The title of this book clearly tries to capitualize on the popular sci-fi motion picture “Solaris” and the underlying work, but nothing could be further from the truth. These stories at are best second rate, and most are third rate. The plots are often interesting but the prose is pedestrian, the charaters are wooden, and the outcomes are guessed a mile in advance. Save your money for the Tessaracts series
Wooden characters! Pedestrian prose! Predictable!
Scalzi was right, you can take a certain amount of joy from a negative review.
Mary Robinette Kowal’s “Evil Robot Monkey” is an affecting snapshot in the life of a chimp with an implant in his head that increases his intelligence. Unfortunately for him, that lands him in the “hellish limbo” of being “too smart to be with other chimps, but too much of an animal to be with humans.” He becomes the subject of ridicule of children in what is presumably a school where he spends his time behind a pottery wheel. The interesting premise is delicately overlaid with emotion by having a single human show the chimp some compassion, resulting in a quick-and-dirty sf short story that is both charming and memorable.
Jason Sizemore is the guest blogger on The Horror Library’s Blog-O-Rama. He’s talking about three women of horror that he knows and has included me. He opens my section with this:
Mary Robinette Kowal is better than you.
No, she doesnâ€™t think this. ((I don’t.)) And sheâ€™ll kill me for making such a statement. ((Yes, I will)) But I stand by the assertion. ((Such a dead man…))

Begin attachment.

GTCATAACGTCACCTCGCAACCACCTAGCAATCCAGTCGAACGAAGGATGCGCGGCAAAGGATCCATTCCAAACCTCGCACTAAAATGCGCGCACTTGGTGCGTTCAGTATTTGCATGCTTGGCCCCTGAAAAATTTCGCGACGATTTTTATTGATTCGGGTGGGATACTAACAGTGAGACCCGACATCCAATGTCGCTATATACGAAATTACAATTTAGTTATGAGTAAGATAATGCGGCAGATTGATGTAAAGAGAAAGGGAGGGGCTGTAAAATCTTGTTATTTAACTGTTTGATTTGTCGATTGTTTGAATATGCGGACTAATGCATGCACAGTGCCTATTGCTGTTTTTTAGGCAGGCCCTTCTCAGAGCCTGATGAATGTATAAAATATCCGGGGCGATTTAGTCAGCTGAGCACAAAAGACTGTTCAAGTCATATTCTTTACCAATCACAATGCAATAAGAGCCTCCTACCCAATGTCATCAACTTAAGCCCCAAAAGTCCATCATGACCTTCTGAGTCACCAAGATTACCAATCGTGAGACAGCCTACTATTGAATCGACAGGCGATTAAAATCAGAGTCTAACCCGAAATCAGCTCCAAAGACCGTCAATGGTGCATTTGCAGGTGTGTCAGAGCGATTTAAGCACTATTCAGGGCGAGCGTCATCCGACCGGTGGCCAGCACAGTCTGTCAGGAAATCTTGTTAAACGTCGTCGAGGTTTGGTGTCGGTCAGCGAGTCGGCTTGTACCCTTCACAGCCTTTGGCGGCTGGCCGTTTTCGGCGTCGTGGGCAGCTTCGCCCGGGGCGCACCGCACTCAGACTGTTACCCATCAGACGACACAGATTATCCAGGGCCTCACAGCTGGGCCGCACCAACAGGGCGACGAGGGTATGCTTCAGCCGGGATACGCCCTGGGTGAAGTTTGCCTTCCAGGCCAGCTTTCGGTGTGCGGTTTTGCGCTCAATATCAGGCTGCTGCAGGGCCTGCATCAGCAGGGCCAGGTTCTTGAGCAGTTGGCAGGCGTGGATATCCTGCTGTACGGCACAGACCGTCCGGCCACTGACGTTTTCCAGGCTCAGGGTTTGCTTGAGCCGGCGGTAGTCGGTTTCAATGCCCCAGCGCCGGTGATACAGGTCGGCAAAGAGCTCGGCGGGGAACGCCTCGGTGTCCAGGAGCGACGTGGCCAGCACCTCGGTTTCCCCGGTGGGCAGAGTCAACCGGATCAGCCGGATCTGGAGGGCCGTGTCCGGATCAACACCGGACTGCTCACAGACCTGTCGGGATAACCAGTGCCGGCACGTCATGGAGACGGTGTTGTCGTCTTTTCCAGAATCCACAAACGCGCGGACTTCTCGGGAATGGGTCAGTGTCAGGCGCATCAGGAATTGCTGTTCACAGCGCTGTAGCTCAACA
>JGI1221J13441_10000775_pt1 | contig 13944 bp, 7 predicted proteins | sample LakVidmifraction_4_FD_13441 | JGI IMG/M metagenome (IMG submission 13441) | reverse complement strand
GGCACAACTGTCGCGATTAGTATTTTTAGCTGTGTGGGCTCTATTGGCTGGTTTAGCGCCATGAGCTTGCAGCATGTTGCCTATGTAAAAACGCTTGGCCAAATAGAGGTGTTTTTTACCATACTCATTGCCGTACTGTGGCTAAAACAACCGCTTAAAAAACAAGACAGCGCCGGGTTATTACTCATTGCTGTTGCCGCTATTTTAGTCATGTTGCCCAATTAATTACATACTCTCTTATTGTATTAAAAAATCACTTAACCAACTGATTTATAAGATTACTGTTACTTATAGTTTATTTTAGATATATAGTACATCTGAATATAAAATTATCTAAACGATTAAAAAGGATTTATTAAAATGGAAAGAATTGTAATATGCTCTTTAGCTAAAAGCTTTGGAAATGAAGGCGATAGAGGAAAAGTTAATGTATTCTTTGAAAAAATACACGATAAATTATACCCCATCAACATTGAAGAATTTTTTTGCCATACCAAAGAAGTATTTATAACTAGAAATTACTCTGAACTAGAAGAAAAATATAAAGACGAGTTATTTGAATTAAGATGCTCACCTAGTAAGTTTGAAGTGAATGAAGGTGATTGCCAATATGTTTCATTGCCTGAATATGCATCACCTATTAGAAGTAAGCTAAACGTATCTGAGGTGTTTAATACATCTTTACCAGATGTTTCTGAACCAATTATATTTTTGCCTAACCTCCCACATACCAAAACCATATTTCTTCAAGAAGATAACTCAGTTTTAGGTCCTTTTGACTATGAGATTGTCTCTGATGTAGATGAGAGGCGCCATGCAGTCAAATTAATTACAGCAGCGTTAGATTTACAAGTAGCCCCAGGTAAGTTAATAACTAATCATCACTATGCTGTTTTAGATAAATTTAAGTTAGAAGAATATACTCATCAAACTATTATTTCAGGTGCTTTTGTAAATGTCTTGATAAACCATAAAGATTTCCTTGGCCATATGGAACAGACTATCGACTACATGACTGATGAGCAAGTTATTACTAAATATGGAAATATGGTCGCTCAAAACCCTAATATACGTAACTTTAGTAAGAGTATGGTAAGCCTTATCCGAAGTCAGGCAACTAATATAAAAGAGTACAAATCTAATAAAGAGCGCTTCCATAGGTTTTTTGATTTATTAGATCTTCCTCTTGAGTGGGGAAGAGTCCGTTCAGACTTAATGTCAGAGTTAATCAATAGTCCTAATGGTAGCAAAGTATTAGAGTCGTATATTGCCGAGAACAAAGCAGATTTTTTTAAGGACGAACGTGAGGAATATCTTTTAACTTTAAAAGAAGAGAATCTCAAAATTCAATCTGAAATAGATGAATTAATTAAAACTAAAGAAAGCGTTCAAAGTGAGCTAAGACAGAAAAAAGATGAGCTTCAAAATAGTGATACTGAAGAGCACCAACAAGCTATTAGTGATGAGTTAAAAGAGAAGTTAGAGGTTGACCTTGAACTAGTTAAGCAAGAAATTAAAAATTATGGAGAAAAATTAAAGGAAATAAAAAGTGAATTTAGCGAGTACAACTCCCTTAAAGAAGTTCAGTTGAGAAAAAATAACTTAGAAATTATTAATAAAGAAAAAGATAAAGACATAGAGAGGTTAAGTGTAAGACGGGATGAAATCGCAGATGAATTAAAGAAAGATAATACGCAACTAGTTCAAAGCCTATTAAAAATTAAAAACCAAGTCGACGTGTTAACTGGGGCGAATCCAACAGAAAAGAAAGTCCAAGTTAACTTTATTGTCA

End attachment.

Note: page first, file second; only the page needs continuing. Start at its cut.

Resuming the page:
Sheâ€™s the female equivalent of MacGuyver, ((Okay, maybe just maimed, because I have a weakness for MacGuyver)) able to build anything from a paper clip and the remains of a crappy late 90s horror chapbook. ((All right. If you’re going to resort to blatant flattery, I’ll let you live.))
A word of fair warning if you click through. It’s all lies.
Mary Robinette Kowalâ€™s â€œEvil Robot Monkey,â€ the shortest piece in this anthology, is a smart tale about monkeys with implants and a cautionary tale of how intelligence can sometimes be very lonely.
This is Shimmer’s first review at The Fix and so far I’m pleased. It’s nice to have another short fiction review venue, especially one that doesn’t pull punches.
Save for the first story, which was written based on the cover illustration, the art and the stories they inspired are printed together. Unfortunately, this means the art is printed in black and white on plain paper stock, often resized to accommodate text on the same page and apparently printed with a standard printer. Given the detailed linework that features in so many of the pieces, this isnâ€™t the best approach. Images are blurred and details are lost, and while this is likely the result of budget constraints, when the art is the purpose of the publication, it canâ€™t help but have a negative impact. Only the illustration on the cover, â€œPennyâ€™s Graveâ€ by John Picacio, is printed on heavier paper stock, sized so that the details are fully visible.
Ow. I have two reactions to that, one is that we used our regular printer, which I believe is offset. And two, that the reviewer is right. Some of the images are not as crisp as I would like. This has been a problem in previous issues, but one that I thought only bothered me or at least, no one else seems to notice it. And that, is the value of a good negative review when they say something that can make you acknowledge a flaw.